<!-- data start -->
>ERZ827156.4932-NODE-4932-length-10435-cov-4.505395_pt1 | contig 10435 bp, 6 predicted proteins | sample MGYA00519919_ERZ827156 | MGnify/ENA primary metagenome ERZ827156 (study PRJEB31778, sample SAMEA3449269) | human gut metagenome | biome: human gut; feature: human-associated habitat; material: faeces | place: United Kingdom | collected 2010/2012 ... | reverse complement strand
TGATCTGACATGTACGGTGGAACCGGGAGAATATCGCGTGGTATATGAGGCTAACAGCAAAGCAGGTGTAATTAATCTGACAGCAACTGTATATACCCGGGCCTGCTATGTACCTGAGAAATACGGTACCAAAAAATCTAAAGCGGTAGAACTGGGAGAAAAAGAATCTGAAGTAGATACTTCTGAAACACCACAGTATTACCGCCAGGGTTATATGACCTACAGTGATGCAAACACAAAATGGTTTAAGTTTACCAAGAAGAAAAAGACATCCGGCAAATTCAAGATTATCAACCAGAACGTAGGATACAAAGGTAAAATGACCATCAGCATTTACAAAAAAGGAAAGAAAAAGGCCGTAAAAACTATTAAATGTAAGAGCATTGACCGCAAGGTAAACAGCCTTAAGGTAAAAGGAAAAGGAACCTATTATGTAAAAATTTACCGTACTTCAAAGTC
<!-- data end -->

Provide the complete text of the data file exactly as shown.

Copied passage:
>ERZ827156.4932-NODE-4932-length-10435-cov-4.505395_pt1 | contig 10435 bp, 6 predicted proteins | sample MGYA00519919_ERZ827156 | MGnify/ENA primary metagenome ERZ827156 (study PRJEB31778, sample SAMEA3449269) | human gut metagenome | biome: human gut; feature: human-associated habitat; material: faeces | place: United Kingdom | collected 2010/2012 ... | reverse complement strand
TGATCTGACATGTACGGTGGAACCGGGAGAATATCGCGTGGTATATGAGGCTAACAGCAAAGCAGGTGTAATTAATCTGACAGCAACTGTATATACCCGGGCCTGCTATGTACCTGAGAAATACGGTACCAAAAAATCTAAAGCGGTAGAACTGGGAGAAAAAGAATCTGAAGTAGATACTTCTGAAACACCACAGTATTACCGCCAGGGTTATATGACCTACAGTGATGCAAACACAAAATGGTTTAAGTTTACCAAGAAGAAAAAGACATCCGGCAAATTCAAGATTATCAACCAGAACGTAGGATACAAAGGTAAAATGACCATCAGCATTTACAAAAAAGGAAAGAAAAAGGCCGTAAAAACTATTAAATGTAAGAGCATTGACCGCAAGGTAAACAGCCTTAAGGTAAAAGGAAAAGGAACCTATTATGTAAAAATTTACCGTACTTCAAAGTC